Sun May 13th, 2012 at 11:58:44 AM EST
Today the most populous German state, Northrhine-Westphalia (NRW), is holding snap elections.
The previous elections in 2010 were noteworthy for several reasons, in increasing order of importance:
- the emerging five-party parliament resulted in something unusual for Germany when Social Democrats (SPD) and Greens risked a minority government,
- In the campaign, to help her local comrades of the Christian Democrats (CDU), Chancellor Angela Merkel saw fit to employ xenophobic stereotypes against Southern Europeans, setting the tone of public discussion on the Eurozone crisis ever since;
- It was after these elections and this CDU loss that Merkel buried the tax cut dreams of her Free Democrat (FDP) coalition partners and chose austerity as both domestic and European signature theme.
Austerity was now a main campaign theme (more below the fold). The snap elections were the result of a mis-calculation by the opposition (see Snap elections in NRW
by Katrin for details), as they came when the NRW SPD and Greens soared in the polls. Since then, the situation changed somewhat with the meteoritic rise of the Pirate Party, and a poll bump for the FDP that put them above the 5% limit again. Still, if the last polls
are a good indication, red-green is likely to get majority: the SPD is at 37-38%, the CDU at 30-33%, Greens 10-12%, Pirates 7.5-10%, FDP 5-6%, and the losers of the election, the Left Party, at 3-4%. Update [2012-5-13 12:19:17 by DoDo]:
exit polls indicate the CDU doing much worse and the FDP even better (see comments for the results).
The likely effects of the election: the SPD will be somewhat emboldened, federal environment minister Norbert Röttgen (CDU) who leads the CDU list will have to bury his dreams to succeed Merkel, and Merkel will 'suffer' another 'Pyrrhic defeat'.
From what I saw, the main theme of the election was Röttgen's self-destruction. It started with his refusal to confirm that he'd stay in NRW after the elections to lead the CDU faction in the state parliament, should the party fail to win and remain in opposition.
Austerity came into the picture because the CDU joined the FDP in attempting to paint PM Hannelore Kraft (SPD) and her party as spendthrift. Röttgen however overshot when he declared that the election should be a referendum over Merkel's austerity policy: fellow party leaders reacted saying that he shouldn't make Merkel own his own eventual election defeat. As usual Merkel was more clever than to confront her wannabe crown prince openly, and participated in the last few days of the campaign personally.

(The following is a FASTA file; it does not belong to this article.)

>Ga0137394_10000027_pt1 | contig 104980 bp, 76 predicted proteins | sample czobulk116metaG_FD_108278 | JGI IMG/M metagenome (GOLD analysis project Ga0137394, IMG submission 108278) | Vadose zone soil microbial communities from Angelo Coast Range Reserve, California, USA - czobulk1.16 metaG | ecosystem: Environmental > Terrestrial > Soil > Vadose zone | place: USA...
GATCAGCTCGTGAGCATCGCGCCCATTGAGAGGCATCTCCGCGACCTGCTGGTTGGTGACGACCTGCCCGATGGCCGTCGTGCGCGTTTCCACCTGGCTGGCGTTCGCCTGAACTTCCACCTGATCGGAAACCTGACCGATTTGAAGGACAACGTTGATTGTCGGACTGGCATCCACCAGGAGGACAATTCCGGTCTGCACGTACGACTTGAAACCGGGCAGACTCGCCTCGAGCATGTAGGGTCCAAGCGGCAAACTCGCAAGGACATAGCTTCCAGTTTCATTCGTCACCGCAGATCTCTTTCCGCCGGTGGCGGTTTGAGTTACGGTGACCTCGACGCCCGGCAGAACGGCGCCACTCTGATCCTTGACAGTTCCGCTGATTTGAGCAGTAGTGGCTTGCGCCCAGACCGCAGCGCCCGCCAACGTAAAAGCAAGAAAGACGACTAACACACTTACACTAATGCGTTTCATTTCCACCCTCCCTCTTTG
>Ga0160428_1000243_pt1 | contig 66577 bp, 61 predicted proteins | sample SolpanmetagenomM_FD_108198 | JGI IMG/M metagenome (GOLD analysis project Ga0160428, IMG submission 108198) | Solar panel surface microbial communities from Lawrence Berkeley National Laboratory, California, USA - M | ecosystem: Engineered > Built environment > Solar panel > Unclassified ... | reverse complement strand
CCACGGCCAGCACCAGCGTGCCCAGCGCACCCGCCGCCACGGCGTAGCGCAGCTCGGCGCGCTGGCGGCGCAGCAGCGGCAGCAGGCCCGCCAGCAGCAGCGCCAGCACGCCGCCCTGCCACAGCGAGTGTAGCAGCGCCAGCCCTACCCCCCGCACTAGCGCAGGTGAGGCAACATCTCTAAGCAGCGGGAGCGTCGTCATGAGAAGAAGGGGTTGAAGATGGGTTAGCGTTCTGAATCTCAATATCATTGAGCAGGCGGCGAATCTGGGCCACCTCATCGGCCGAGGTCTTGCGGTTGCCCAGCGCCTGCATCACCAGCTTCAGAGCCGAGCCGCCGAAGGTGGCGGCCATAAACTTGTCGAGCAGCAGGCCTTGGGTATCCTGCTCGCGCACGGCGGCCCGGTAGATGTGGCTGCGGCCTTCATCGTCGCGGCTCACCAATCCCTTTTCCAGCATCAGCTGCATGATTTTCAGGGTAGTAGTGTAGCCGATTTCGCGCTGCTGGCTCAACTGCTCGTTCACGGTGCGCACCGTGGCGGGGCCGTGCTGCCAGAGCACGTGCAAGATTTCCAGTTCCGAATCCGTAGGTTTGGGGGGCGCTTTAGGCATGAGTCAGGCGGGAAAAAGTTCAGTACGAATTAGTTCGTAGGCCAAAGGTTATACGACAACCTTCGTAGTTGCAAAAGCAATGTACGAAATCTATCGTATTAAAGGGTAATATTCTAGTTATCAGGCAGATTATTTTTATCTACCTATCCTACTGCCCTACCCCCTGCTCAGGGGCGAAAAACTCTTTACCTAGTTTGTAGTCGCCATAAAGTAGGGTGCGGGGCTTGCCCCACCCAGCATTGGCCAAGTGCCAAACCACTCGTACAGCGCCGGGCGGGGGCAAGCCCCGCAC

Röttgen also produced this blooper (my emphasis):
|Ich meine, ich müsste eigentlich dann Ministerpräsident werden, aber bedauerlicherweise entscheidet nicht allein die CDU darüber, sondern die Wähler entscheiden darüber.||I mean, then I should become prime minister, however, regrettably, that's not solely the decision of the CDU, but the decision of the voters.|
While one can celebrate yet another CDU defeat and Röttgen's demise, IMHO the more significant and more negative part of the expected result will be the performance of the smaller parties: the FDP looks to scrape in again, while the Left Party will exit. The Pirates may be fresh and young, but I don't expect a strong leftist push from them (indeed their Saarland colleagues declared themselves liberal). The FDP's poll bump had two reasons: one, their colleagues in Schleswig-Holstein state (who are led by someone who counts as rebel within the federal party) broke the earlier trend by doing well in last week's state elections (which was another snap election); two, there was much buzz around Christian Lindner, a 33-year-old insufferable yuppie who resigned as general secretary of the federal party last December but was re-activated as list leader for the NRW elections.